How does an internal combustion engine work?

Jon Lawson

Most mass produced internal combustion engines (ICEs) in cars run on a 4 stroke system, with an intake stroke, a compression stroke, a combustion event which causes rapid expansion of the gases and a power stroke with the piston travelling at high speeds down a cylinder.

The piston is connected - predictably enough - to a connecting or con rod which drives a crankshaft. To smooth out the pulses, a flywheel is fitted behind the engine to act as a storage unit for the energy.

There is rotary design, but only Mazda have stuck with that and it has not become mainstream, mainly due to tip sealing reliability issues.

For years the actual combustion process was difficult to film, but modern materials mean it’s now possible, here’s a cool video of the process actually happening with different fuels. Definitely a don’t try this at home job.

In the mainstream, most vehicles use either petrol (aka gasoline) or diesel. Both these options are made of refined crude oil, but in fact there are many alternatives available, which we’ll discuss in a companion article next week. 

For petrol, a spark is used to ignite the fuel/air mix, while with diesel it auto-ignites under the enormous temperatures and pressure of a higher compression ratio engine. This means diesel engines have to be more robust, usually resulting in a heavier engine. The reason why certain vehicles such as truck, bus and industrial vehicles like excavators use diesel is all down to the torque curve. Torque -  a turning force at the crank shaft is measured by force x distance, often quoted Nm, so how many Newtons of force at one metre. 

In petrol engines it peaks at higher revolutions per minute, great for a race car, no good for a dump truck.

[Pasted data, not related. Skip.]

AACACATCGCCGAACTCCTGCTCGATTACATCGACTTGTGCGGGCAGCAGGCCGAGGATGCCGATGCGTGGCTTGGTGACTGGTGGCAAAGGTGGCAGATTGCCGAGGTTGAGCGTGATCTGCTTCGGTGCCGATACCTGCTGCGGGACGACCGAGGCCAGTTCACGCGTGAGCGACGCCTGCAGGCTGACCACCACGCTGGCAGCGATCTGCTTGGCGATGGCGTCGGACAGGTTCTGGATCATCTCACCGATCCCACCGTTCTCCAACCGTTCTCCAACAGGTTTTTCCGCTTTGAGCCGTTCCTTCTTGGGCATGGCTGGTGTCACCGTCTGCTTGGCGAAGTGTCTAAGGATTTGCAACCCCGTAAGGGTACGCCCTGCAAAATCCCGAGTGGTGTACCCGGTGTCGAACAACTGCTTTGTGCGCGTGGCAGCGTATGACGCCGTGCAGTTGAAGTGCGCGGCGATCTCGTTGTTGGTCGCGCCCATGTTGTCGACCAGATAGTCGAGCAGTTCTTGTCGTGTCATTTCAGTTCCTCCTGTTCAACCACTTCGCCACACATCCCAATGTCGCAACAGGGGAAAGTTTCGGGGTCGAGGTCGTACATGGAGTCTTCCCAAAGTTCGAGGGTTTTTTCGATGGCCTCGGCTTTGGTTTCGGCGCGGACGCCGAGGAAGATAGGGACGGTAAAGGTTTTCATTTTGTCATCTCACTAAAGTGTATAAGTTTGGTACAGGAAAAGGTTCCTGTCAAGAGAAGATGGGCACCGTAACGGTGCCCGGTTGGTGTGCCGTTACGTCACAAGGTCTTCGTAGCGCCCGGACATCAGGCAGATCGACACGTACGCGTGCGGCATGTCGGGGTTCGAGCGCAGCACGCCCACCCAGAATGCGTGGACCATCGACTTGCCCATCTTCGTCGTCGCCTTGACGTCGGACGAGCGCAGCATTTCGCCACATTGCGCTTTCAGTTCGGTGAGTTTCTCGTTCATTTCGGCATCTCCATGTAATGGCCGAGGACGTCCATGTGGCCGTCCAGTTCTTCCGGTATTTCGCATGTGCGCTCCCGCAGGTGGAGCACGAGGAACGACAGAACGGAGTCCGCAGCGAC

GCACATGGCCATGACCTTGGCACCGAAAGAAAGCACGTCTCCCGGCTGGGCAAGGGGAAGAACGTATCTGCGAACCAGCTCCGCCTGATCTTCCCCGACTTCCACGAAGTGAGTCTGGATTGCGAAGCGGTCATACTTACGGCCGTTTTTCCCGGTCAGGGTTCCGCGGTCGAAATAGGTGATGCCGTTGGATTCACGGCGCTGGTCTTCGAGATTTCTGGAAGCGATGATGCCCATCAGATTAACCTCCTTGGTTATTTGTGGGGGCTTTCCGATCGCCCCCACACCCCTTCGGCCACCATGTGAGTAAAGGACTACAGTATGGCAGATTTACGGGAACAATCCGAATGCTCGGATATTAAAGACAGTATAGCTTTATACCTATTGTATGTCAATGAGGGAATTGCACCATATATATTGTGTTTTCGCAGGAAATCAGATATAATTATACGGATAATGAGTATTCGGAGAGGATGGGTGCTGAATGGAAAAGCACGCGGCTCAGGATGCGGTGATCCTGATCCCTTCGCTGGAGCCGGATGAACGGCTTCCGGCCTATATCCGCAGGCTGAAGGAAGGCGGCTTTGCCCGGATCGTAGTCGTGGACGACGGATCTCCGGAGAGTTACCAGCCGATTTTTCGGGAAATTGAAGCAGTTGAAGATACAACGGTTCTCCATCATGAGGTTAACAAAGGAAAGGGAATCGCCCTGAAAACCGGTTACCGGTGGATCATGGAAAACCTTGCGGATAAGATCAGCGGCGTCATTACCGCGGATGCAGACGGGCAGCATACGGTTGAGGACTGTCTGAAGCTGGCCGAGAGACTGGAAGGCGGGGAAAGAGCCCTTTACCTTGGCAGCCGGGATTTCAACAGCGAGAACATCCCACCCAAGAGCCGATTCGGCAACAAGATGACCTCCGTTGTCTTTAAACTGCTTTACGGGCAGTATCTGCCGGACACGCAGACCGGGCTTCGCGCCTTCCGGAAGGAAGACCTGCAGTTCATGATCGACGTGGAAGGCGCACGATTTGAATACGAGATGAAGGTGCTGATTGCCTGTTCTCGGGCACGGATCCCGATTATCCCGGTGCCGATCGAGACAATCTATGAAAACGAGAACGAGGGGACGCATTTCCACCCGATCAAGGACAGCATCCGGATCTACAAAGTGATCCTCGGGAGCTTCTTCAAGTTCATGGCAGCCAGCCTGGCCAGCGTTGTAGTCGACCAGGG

What are the problems with internal combustion engines?

The fuel is mostly distilled from crude oil, a heavy hydrocarbon mixture locked up in the earth where it can’t do any harm. Once burnt in an engine, emissions are created in the exhaust. So the hydrogen is the fuel part, anchored to carbon to keep it liquid, with the other constituents being the nitrogen and oxygen in the air. 

This creates several unwelcome problems. Perfect combustion is impossible so engines are inefficient from a thermodynamic perspective - much of the energy in the fuel is used to heat the thing up rather than power the vehicle along. 

The exhaust emissions include carbon dioxide, carbon monoxide, oxides of nitrogen (Nox)and sooty particulate matter (PM). Sam Akehurst, Professor of Advanced Powertrain Systems, The Institute for Advanced Automotive Propulsion Systems (IAAPS) at The University of Bath in the West of England says, “Taking a mid-point between diesel and gasoline, a typical new engine would have a peak engine system brake thermal efficiency of around 42%. We expect that to increase to around 48% by 2025 and 53% by 2035, with Heavy Duty vehicles then up to 60%. Initially, this will be highly efficient, very dilute, low-temperature combustion and heat recovery, then potentially through new combustion cycles. NOx and PM will be essentially solved by 2025, regardless of fuel: with appropriate combustion management and aftertreatment, exhaust levels can be below the ambient levels found in most zero-emissions zones. (Full article here).

So improvements are coming. Akehurst continues, “The term ‘piston engine’ includes a lot of novel architectures, but they are all a decade or more from volume production. While researching the UK Government’s automotive technology roadmap, we were given compelling cases for many approaches, including split cycle concepts and linear piston generators. When ICE evolves to a point where it is the junior partner in an electrified powertrain system, it could be any of these or it could be rotary, or even something that has not yet been proposed. There are great synergies between electrification and ICE in hybrid vehicles. When the level of hybridisation is high enough, then the engine can be much more effectively optimised around a more constrained operating envelope.”

We’ll take a closer look at the alternatives for fuel as well as the case for EVs next week. 


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